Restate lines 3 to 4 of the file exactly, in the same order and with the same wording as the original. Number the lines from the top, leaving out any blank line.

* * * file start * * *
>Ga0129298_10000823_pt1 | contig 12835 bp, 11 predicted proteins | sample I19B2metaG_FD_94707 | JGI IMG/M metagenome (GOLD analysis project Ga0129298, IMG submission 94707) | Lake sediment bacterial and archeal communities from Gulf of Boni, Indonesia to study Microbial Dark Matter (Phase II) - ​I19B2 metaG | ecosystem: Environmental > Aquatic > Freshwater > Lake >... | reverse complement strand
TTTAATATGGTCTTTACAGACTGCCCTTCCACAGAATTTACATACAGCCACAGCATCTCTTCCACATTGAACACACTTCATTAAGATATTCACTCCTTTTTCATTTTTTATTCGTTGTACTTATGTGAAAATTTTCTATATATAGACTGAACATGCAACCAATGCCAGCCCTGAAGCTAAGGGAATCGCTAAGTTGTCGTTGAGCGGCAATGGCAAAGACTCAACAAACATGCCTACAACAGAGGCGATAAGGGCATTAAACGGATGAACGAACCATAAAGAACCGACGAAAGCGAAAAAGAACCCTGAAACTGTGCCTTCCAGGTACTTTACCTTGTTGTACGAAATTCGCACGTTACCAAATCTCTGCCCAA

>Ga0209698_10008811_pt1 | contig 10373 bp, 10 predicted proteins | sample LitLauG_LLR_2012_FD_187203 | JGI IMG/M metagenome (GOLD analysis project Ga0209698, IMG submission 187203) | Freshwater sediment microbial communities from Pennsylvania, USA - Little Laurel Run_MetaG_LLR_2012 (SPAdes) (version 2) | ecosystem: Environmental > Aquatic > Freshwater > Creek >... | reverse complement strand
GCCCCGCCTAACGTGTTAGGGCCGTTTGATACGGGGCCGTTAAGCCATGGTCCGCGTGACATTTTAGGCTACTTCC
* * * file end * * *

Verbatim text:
>Ga0209698_10008811_pt1 | contig 10373 bp, 10 predicted proteins | sample LitLauG_LLR_2012_FD_187203 | JGI IMG/M metagenome (GOLD analysis project Ga0209698, IMG submission 187203) | Freshwater sediment microbial communities from Pennsylvania, USA - Little Laurel Run_MetaG_LLR_2012 (SPAdes) (version 2) | ecosystem: Environmental > Aquatic > Freshwater > Creek >... | reverse complement strand
GCCCCGCCTAACGTGTTAGGGCCGTTTGATACGGGGCCGTTAAGCCATGGTCCGCGTGACATTTTAGGCTACTTCC